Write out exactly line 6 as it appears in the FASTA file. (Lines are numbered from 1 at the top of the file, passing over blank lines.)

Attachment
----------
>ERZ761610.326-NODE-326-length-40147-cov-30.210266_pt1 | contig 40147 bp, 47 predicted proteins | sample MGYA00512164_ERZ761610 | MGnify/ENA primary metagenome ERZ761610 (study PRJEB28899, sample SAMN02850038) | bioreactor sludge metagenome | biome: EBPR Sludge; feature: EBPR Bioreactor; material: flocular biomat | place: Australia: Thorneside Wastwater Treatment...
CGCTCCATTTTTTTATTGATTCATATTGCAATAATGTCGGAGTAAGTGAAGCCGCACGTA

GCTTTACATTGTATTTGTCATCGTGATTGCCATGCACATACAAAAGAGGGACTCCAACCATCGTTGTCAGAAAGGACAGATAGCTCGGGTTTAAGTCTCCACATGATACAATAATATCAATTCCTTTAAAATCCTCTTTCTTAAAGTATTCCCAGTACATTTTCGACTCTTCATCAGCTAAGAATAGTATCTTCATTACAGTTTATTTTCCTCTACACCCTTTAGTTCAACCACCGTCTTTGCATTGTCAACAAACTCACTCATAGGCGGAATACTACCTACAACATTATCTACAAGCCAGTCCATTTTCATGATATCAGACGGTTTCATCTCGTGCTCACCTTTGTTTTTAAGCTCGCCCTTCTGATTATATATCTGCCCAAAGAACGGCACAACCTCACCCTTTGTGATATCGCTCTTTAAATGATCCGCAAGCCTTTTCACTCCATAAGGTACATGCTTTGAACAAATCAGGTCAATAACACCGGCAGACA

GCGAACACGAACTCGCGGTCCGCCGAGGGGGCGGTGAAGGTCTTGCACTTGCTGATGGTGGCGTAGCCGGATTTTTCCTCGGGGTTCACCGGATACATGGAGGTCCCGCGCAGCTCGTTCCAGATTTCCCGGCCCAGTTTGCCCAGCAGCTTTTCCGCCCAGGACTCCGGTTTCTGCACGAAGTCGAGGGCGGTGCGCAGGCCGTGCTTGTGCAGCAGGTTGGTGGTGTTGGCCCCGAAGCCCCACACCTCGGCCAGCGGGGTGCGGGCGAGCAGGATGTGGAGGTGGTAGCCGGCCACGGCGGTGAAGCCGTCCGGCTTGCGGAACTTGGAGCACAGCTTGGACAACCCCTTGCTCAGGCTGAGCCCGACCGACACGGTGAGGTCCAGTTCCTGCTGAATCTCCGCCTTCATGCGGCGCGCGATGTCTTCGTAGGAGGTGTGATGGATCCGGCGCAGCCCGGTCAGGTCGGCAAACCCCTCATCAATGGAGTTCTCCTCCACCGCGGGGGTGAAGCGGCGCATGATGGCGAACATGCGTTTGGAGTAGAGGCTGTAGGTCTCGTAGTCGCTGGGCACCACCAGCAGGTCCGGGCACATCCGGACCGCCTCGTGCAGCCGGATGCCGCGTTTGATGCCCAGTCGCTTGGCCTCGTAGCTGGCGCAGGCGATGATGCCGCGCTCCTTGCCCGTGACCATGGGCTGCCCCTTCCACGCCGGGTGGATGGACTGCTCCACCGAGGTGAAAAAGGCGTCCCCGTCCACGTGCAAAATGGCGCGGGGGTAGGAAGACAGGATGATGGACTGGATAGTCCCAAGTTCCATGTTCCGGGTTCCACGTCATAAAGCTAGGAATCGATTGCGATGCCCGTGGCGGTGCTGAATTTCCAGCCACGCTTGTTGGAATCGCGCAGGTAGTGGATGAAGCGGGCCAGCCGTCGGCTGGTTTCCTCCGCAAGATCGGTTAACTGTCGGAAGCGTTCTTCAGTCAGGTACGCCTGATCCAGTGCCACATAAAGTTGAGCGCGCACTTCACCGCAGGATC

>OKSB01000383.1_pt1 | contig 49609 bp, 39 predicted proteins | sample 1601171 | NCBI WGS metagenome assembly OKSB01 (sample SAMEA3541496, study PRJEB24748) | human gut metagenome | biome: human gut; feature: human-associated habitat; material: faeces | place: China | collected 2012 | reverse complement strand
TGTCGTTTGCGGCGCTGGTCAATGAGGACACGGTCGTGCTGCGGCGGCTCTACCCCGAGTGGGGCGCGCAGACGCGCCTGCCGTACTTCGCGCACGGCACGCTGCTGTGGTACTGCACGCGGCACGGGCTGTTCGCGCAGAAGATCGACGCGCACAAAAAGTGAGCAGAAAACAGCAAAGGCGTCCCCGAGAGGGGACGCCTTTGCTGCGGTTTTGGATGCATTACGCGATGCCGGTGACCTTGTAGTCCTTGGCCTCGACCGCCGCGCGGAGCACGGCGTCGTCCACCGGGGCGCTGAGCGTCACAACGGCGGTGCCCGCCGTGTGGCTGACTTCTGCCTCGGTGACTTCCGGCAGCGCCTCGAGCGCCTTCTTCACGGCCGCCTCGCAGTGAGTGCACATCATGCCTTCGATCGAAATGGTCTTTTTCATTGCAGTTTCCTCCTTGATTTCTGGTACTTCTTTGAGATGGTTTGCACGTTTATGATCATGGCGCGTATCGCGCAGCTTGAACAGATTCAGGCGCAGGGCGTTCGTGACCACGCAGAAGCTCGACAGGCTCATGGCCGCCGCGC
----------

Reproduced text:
TGTCGTTTGCGGCGCTGGTCAATGAGGACACGGTCGTGCTGCGGCGGCTCTACCCCGAGTGGGGCGCGCAGACGCGCCTGCCGTACTTCGCGCACGGCACGCTGCTGTGGTACTGCACGCGGCACGGGCTGTTCGCGCAGAAGATCGACGCGCACAAAAAGTGAGCAGAAAACAGCAAAGGCGTCCCCGAGAGGGGACGCCTTTGCTGCGGTTTTGGATGCATTACGCGATGCCGGTGACCTTGTAGTCCTTGGCCTCGACCGCCGCGCGGAGCACGGCGTCGTCCACCGGGGCGCTGAGCGTCACAACGGCGGTGCCCGCCGTGTGGCTGACTTCTGCCTCGGTGACTTCCGGCAGCGCCTCGAGCGCCTTCTTCACGGCCGCCTCGCAGTGAGTGCACATCATGCCTTCGATCGAAATGGTCTTTTTCATTGCAGTTTCCTCCTTGATTTCTGGTACTTCTTTGAGATGGTTTGCACGTTTATGATCATGGCGCGTATCGCGCAGCTTGAACAGATTCAGGCGCAGGGCGTTCGTGACCACGCAGAAGCTCGACAGGCTCATGGCCGCCGCGC